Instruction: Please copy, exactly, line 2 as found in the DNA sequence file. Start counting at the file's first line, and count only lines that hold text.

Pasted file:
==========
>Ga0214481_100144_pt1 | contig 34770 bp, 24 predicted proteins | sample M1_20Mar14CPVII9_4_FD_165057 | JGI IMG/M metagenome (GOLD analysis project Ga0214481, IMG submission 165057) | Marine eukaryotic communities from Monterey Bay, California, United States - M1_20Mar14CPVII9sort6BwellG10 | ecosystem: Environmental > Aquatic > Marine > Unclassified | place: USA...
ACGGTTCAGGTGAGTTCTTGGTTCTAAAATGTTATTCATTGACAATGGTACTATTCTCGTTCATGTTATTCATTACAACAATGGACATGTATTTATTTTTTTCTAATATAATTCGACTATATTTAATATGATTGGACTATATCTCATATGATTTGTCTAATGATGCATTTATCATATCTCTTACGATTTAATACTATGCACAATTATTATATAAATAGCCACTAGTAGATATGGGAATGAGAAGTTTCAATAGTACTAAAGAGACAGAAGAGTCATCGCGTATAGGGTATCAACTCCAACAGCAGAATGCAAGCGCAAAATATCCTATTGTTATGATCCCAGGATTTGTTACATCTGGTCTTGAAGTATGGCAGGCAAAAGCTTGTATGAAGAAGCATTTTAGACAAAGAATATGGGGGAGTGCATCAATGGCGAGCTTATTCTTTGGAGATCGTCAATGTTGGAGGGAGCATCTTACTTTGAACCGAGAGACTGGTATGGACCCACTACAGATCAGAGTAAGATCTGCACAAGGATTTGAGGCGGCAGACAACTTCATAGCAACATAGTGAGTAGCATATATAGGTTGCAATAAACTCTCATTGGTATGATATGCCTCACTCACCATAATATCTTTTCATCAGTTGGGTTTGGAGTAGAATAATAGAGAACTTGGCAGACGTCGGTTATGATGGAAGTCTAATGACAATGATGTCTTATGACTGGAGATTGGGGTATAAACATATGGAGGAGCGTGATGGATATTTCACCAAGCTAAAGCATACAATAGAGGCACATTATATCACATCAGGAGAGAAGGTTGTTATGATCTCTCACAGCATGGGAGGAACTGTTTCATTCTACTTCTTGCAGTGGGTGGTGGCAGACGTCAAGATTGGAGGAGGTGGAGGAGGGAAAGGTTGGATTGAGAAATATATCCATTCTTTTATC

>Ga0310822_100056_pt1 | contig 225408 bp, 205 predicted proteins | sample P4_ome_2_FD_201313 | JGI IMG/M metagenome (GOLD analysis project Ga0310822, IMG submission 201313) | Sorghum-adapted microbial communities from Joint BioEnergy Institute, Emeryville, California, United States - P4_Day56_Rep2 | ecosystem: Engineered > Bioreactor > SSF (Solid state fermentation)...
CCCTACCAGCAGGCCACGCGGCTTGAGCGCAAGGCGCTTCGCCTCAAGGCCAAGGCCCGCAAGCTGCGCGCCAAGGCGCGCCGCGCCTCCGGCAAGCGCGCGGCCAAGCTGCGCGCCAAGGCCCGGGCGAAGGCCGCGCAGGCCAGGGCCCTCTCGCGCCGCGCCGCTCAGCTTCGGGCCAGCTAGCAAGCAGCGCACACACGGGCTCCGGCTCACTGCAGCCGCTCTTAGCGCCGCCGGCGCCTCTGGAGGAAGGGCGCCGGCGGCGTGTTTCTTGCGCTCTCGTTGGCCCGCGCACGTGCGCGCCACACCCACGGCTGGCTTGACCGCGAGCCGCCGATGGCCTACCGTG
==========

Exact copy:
ACGGTTCAGGTGAGTTCTTGGTTCTAAAATGTTATTCATTGACAATGGTACTATTCTCGTTCATGTTATTCATTACAACAATGGACATGTATTTATTTTTTTCTAATATAATTCGACTATATTTAATATGATTGGACTATATCTCATATGATTTGTCTAATGATGCATTTATCATATCTCTTACGATTTAATACTATGCACAATTATTATATAAATAGCCACTAGTAGATATGGGAATGAGAAGTTTCAATAGTACTAAAGAGACAGAAGAGTCATCGCGTATAGGGTATCAACTCCAACAGCAGAATGCAAGCGCAAAATATCCTATTGTTATGATCCCAGGATTTGTTACATCTGGTCTTGAAGTATGGCAGGCAAAAGCTTGTATGAAGAAGCATTTTAGACAAAGAATATGGGGGAGTGCATCAATGGCGAGCTTATTCTTTGGAGATCGTCAATGTTGGAGGGAGCATCTTACTTTGAACCGAGAGACTGGTATGGACCCACTACAGATCAGAGTAAGATCTGCACAAGGATTTGAGGCGGCAGACAACTTCATAGCAACATAGTGAGTAGCATATATAGGTTGCAATAAACTCTCATTGGTATGATATGCCTCACTCACCATAATATCTTTTCATCAGTTGGGTTTGGAGTAGAATAATAGAGAACTTGGCAGACGTCGGTTATGATGGAAGTCTAATGACAATGATGTCTTATGACTGGAGATTGGGGTATAAACATATGGAGGAGCGTGATGGATATTTCACCAAGCTAAAGCATACAATAGAGGCACATTATATCACATCAGGAGAGAAGGTTGTTATGATCTCTCACAGCATGGGAGGAACTGTTTCATTCTACTTCTTGCAGTGGGTGGTGGCAGACGTCAAGATTGGAGGAGGTGGAGGAGGGAAAGGTTGGATTGAGAAATATATCCATTCTTTTATC